This process allows them to gain insight into their motivations, making them more willing to change. By focusing on the client's intrinsic motivations, staff can help them develop a sense of personal ownership and responsibility for their actions. Specifically, MI implements a technique called OARS to facilitate client interactions.

Consider the difference between the two interactions.

Scenario #1

Client: I need to start managing my anger better. Getting into fights every weekend is getting out of hand.

Staff: What did you do this time? It would be best to start doing something different when you get mad.

Client: I know. I only cursed this time, however. I was going to punch the wall but didn't. Plus, it wasn't even really my fault. Some people are just out to get you.

Staff: Yeah, but that's still not a good reaction. You should start attending counseling. I can send you some information that my other clients use.

Client: Ok, thanks.

Staff: No problem. It would be best if you also tried yoga or meditation. Imagine how happy you would be if you had better control of your emotions.

Client: True.

Scenario #2

Client: I need to start managing my anger better. Getting into fights every weekend is getting out of hand.

Staff: I appreciate your transparency. It sounds like you have been thinking about making a change.

Client: I have. It's not always my fault when fights happen, but there are times I could have avoided it.

Staff: Life can be unpredictable, but you are focused on controlling what you can control.

Client: Exactly. I need to work on myself instead of worrying about what others might do.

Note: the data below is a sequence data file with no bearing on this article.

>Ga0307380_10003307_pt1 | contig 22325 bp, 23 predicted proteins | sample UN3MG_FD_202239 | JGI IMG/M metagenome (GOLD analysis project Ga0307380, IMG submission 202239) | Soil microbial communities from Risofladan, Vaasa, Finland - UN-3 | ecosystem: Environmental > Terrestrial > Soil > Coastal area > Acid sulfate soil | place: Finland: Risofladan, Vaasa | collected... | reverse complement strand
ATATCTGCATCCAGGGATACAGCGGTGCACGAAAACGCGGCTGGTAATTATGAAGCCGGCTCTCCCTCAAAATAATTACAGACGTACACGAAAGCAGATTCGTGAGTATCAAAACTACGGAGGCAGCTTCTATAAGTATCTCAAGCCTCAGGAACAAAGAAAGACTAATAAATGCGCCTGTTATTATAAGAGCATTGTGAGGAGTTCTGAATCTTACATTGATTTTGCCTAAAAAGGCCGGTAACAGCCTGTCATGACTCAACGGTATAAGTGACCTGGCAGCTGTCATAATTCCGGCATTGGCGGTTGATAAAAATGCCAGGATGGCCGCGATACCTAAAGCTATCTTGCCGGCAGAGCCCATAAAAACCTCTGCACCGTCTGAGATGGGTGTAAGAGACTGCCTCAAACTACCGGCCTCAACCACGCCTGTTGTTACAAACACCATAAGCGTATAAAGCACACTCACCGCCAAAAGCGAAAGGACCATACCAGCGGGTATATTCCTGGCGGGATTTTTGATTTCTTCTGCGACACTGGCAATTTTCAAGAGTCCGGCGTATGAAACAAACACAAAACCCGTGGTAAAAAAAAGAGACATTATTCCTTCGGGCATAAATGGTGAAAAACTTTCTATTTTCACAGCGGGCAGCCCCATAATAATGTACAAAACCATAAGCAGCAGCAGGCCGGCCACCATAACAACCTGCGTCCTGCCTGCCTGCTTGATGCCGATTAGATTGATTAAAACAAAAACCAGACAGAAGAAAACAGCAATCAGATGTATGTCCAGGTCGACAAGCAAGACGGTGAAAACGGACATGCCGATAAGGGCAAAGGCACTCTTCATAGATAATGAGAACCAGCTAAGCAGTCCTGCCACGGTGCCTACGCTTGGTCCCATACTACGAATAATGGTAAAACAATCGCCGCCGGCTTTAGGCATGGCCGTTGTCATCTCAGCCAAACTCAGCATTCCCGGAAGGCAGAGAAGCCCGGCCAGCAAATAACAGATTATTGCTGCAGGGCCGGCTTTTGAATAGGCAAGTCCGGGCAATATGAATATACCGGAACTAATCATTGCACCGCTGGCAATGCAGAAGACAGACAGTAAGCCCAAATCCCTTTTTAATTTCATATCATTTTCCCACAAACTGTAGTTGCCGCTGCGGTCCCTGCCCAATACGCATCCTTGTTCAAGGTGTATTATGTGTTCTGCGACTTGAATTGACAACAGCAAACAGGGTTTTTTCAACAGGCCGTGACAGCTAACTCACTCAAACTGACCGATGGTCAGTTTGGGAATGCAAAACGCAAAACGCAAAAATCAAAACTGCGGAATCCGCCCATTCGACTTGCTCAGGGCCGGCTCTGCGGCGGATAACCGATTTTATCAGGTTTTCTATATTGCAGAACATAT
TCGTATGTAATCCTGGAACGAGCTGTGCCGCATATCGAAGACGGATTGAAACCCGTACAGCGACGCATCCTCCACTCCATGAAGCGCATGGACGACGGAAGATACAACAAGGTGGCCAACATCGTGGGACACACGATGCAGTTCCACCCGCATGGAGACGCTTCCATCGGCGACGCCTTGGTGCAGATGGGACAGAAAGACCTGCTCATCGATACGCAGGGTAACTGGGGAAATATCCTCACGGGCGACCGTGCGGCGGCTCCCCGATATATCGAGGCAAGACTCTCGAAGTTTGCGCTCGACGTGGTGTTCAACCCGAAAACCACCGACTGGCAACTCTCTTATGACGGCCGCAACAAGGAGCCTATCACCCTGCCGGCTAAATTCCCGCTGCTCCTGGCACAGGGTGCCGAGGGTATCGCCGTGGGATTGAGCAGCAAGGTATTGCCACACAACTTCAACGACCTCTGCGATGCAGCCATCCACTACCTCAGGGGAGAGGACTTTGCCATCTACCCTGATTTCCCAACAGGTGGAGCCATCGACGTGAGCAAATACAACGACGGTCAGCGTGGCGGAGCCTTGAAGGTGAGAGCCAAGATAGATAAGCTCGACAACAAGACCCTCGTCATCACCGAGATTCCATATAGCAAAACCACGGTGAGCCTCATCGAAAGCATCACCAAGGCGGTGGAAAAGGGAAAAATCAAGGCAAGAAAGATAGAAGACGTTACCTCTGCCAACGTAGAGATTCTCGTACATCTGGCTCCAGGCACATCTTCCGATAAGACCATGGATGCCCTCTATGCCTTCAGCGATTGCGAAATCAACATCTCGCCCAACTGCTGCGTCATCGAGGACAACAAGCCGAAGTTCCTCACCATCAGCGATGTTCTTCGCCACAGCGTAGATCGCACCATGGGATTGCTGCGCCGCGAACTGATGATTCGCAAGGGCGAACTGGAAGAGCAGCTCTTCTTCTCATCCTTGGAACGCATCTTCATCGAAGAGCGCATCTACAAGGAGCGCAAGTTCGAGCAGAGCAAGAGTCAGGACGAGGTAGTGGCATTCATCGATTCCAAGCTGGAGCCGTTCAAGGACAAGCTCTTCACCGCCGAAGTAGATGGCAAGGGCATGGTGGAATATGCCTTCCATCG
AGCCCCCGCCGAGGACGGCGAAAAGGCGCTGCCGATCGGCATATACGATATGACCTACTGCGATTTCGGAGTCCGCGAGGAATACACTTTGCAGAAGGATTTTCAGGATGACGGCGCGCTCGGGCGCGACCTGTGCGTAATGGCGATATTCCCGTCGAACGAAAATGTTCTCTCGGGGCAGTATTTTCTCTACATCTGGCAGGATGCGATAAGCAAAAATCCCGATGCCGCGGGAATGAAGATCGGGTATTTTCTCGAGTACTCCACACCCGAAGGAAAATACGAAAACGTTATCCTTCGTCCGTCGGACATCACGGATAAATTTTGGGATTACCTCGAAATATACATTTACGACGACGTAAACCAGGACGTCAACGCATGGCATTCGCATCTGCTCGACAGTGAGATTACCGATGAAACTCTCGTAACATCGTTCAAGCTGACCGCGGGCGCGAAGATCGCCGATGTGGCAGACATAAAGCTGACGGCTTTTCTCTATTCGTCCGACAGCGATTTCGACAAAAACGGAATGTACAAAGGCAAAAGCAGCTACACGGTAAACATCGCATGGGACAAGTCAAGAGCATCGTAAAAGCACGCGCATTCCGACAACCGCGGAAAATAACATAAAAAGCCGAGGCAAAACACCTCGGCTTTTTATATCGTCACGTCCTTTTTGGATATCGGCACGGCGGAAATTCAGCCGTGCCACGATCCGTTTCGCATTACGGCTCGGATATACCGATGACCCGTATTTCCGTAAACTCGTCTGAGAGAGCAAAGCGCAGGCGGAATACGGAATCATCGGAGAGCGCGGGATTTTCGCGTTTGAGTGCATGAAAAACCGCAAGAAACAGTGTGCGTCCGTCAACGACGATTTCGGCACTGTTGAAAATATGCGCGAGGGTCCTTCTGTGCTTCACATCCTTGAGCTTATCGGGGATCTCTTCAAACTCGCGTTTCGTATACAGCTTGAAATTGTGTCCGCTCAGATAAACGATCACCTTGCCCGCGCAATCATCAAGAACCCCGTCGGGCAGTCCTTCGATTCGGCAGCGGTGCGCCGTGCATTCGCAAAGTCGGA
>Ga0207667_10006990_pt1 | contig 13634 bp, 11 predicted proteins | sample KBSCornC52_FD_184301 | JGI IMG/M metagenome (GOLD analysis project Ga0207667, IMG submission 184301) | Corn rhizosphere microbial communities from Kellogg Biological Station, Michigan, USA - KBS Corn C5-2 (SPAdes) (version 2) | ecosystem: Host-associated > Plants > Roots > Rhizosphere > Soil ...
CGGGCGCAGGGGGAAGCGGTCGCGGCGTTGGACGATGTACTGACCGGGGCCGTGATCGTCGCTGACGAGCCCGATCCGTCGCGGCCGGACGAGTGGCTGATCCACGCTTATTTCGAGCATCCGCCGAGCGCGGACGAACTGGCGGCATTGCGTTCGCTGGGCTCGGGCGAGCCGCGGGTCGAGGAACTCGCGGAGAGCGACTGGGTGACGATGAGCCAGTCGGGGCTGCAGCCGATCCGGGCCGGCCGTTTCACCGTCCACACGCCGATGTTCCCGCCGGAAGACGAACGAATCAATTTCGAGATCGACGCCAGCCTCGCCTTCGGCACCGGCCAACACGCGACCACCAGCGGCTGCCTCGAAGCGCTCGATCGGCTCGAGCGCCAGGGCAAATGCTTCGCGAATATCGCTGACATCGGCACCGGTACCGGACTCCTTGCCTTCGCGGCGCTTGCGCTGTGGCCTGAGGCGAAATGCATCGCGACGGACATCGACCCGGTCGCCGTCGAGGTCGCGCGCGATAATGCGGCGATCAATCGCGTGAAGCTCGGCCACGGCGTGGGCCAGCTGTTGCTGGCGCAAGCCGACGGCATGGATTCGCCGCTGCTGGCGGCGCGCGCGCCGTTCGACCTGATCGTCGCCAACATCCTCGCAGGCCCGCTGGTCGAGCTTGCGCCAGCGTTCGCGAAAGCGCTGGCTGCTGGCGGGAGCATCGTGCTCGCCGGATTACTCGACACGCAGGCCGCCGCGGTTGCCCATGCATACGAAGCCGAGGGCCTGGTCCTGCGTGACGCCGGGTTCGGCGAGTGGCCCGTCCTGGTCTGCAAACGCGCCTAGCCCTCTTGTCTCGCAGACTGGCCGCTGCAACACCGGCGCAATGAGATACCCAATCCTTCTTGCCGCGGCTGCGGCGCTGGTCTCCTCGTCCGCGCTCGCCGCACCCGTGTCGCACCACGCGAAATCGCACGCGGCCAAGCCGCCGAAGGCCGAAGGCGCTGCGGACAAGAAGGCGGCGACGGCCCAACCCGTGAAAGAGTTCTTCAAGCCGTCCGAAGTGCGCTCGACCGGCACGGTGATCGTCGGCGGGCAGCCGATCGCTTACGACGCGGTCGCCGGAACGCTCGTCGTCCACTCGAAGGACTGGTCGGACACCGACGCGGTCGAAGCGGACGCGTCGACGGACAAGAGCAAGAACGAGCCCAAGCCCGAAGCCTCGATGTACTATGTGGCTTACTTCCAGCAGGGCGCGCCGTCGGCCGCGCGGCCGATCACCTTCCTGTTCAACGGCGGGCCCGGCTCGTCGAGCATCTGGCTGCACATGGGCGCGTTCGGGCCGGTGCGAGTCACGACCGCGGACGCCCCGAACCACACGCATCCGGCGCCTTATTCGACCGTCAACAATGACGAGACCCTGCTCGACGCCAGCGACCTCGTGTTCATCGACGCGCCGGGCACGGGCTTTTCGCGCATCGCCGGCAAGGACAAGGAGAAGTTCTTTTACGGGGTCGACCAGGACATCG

Staff: It takes much honest self-reflection to assess areas we need to improve accurately. It requires courage to act as well. What's motivated you to consider taking steps to better respond to your anger?

(Learn more about the OARS technique by downloading the cheat sheet at the end of this article)

By incorporating OARS and the principles of MI, team members can maximize client engagement and optimize outcomes. The MI approach is highly compatible and situational, allowing the tools and techniques to integrate into any program setting seamlessly regardless of the population you serve, program outcomes, or timelines.

MI Workshop in Atlanta, Georgia.

In conclusion, client engagement is critical to the success of any program designed to help others embrace new goals, services, or change. MI offers staff a powerful approach to enhance client engagement by focusing on intrinsic motivation and addressing ambivalence towards change.

By employing the principles of active listening, empathy, and collaboration, staff can effectively support and empower their clients on their path toward transforming thoughts, attitudes, and beliefs.

To learn more about bringing MI to your program, visit or email

I also encourage you to download the free cheat sheet, which outlines one of the most common communication methods in MI, OARS.

OARS Quick Reference - Speak4MC - 2023 (1)
Download PDF • 791KB


*Statements on this blog reflect the author's personal opinions and do not represent any other person, company, or organization. The purpose of this blog is general knowledge and to bring awareness to tools, techniques, people, and organizations that bring about positive change. The reader is strongly encouraged to perform independent research about the topics discussed.